10SalteeIslandsSaltee Islands

The Saltee Islands, consisting of the Great and Little Saltee, St. Georges Channel are situated approximately 5 kilometres off the coast of Kilmore Quay Co.Wexford. The larger island Great Saltee is the most famous bird sanctuary in Ireland and is very popular with both day-trippers and birdwatchers. These Islands are privately owned and are one of the world’s major bird sanctuaries.


Leisure MaxLeisure Max

Why not pay a visit to Leisure Max in Drinagh, Co. Wexford, which includes Ten Pin Bowling, Body Zorbing, Indoor Adventure Plaground, Gladiator Runs, Sumo Wrestling, Climbing Wall, Bungy Run and lots more.


National Wildfowl ReserveNational Wildfowl Reserve

Wexford Wildfowl Reserve is managed by the National Parks and Wildlife Service, which is part of the Department of Arts, Heritage and the Gaeltacht. It is a designated Ramsar Site, part of a Special Protection Area (SPA), a proposed National Heritage Area (pNHA), and a National Nature Reserve. The Reserve is owned in partnership with BirdWatch Ireland, a national voluntary organisation. BirdWatch Ireland is Ireland’s largest conservation charity and is dedicated to the protection of Ireland’s wild birds and their habitats.


2JFKGardensJohn F. Kennedy Arboretum

This arboretum of 623 acres (252ha) is dedicated to the memory of U.S. President John F Kennedy. It contains over 500 different rhododendron and azaleas, an internationally important collection of over 4000 different trees and shrubs, some vary rare, and a small islet studded lake home to large numbers of mallard, moorhen and rudd. A magnolia collection nearby has some outstanding specimens Includes woodland walks, playground, tree houses lake with ducks and fish to feed.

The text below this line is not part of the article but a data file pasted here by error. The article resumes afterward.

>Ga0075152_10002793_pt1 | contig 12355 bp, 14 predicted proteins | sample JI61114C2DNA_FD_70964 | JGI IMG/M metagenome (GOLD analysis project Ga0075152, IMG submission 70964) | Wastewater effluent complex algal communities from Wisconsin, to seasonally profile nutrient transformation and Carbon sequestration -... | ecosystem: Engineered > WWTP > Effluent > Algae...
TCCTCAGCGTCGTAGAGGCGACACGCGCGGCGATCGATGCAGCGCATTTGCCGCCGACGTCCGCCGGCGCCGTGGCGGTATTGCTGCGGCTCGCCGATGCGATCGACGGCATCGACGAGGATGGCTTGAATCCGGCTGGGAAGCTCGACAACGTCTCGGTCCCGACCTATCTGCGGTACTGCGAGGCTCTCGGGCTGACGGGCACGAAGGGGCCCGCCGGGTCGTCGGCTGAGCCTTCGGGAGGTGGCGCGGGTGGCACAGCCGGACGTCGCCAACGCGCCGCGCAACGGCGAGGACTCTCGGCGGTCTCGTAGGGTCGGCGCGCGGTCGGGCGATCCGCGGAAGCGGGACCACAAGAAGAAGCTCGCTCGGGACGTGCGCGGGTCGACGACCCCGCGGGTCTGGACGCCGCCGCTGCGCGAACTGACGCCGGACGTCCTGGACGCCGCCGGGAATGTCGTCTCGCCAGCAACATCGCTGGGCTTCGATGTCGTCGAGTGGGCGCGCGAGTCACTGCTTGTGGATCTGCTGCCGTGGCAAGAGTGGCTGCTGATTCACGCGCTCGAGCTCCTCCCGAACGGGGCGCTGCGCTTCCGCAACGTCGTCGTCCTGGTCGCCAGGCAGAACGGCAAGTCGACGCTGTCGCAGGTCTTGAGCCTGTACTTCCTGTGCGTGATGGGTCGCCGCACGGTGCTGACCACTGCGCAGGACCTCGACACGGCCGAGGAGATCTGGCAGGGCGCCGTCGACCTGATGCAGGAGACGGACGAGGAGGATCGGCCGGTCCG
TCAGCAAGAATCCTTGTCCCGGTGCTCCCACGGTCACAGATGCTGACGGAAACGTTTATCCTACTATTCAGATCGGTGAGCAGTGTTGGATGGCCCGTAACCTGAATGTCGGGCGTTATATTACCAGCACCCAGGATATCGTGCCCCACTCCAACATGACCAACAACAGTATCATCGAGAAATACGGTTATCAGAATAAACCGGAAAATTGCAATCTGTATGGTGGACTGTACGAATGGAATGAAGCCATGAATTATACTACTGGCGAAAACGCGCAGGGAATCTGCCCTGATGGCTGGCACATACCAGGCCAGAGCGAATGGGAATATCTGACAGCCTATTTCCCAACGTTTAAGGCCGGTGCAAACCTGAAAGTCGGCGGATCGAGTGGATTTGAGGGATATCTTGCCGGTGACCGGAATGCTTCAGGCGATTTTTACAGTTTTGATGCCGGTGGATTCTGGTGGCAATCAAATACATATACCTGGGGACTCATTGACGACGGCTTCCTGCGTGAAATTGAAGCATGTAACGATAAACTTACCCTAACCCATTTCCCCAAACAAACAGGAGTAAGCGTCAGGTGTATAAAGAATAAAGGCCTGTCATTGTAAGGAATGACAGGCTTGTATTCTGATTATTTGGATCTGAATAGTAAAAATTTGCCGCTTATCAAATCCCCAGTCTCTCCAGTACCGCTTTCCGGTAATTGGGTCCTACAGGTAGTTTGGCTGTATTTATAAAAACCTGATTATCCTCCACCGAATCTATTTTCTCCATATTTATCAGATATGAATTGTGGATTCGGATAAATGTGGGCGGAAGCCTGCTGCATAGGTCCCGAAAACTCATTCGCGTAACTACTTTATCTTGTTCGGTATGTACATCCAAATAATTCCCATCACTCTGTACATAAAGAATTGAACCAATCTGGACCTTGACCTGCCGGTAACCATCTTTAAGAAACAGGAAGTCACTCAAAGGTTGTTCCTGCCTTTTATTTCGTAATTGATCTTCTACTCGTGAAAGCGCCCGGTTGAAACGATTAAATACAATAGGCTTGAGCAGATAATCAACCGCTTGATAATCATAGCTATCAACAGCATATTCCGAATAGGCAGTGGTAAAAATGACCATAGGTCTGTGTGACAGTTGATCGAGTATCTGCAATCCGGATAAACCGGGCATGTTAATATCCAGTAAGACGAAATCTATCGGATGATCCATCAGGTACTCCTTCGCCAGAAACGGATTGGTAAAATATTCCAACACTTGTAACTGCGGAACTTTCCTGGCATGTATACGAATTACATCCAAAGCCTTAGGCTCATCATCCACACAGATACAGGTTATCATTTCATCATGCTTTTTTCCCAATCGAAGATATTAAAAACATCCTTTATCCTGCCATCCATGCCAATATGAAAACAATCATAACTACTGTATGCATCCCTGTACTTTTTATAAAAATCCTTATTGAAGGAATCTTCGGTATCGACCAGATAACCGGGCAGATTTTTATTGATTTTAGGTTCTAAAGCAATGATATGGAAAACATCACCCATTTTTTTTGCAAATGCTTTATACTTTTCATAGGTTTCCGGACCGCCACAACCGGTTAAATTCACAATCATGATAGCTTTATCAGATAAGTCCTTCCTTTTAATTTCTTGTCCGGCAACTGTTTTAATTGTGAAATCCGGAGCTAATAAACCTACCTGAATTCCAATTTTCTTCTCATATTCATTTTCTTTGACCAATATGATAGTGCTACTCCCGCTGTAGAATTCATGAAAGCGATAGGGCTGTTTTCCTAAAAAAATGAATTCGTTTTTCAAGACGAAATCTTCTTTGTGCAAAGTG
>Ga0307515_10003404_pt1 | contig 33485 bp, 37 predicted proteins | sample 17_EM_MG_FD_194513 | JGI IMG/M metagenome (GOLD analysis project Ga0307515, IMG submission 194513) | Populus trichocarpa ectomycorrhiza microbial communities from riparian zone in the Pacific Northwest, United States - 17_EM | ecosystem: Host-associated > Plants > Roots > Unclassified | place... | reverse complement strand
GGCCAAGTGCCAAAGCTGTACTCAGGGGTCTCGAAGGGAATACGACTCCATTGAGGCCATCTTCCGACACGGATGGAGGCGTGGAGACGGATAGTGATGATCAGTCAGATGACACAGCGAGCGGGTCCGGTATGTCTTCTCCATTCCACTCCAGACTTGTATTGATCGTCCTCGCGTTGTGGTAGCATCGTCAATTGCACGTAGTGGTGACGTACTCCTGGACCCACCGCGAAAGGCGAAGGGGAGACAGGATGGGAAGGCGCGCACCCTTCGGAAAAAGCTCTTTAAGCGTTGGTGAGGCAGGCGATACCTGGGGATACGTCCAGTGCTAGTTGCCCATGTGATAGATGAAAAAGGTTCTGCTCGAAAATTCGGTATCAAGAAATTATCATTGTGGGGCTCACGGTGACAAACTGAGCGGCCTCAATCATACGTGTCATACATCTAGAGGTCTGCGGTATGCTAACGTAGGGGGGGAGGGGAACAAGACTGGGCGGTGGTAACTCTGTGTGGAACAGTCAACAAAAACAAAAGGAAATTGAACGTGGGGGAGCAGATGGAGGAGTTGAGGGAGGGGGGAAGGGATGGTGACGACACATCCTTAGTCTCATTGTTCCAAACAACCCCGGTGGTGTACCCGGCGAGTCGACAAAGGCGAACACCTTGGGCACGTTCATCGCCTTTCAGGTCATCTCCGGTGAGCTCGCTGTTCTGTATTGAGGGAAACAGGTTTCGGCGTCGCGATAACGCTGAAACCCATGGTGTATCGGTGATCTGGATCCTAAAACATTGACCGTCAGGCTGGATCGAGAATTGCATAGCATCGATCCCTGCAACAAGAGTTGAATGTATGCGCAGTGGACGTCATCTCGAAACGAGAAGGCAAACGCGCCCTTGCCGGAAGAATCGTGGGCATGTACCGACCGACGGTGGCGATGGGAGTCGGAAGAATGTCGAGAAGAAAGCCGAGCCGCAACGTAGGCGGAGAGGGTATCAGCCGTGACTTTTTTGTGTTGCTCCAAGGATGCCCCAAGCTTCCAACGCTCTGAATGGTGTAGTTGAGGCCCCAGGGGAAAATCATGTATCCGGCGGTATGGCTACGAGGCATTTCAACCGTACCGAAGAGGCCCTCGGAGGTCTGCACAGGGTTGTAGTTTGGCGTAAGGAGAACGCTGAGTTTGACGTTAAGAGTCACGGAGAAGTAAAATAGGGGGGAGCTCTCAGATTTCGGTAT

1LighthouseHook Lighthouse

The Oldest Operational Lighthouse in the World. The Visitor center at Hook Lighthouse offers guided tours of the lighthouse tower, a 13th Century Norman structure, built by the Earl of Pembroke as part of the development of his Lordship of Leinster, culminating with the spectacular view from the balcony, a first class gift shop and cafe. Relax by the Sea and keep an eye out for seals dolphins and even whales! In clear weather you can see for miles and in a storm the spray often reaches the top of the lighthouse!


8VisitorCentreThe National 1798 Visitor Centre

The award winning National 1798 Centre offers a fascinating insight into the birth of modern democracy in Ireland. This distinctive centre is located just off the N30 and N11 in the shadow of Vinegar Hill, beside the picturesque river Slaney and just 500 meters from the thriving market town of Enniscorthy. The Centre tells the epic and heroic tale of the 1798 Rebellion and it’s aftermath using the latest multi-media and interactive computers.


9TinterinAbbeyTintern Abbey

Situated on the west shore of Bannow Bay in Co. Wexford, Tintern Abbey was one of the most powerful Cistercian foundations in the South East until the Dissolution of the Monasteries in 1536. The first Cistercian foundation in Ireland, at Mellifont, Co. Louth in 1142 was part of sweeping reforms which took place in the Irish Church in the 12th century.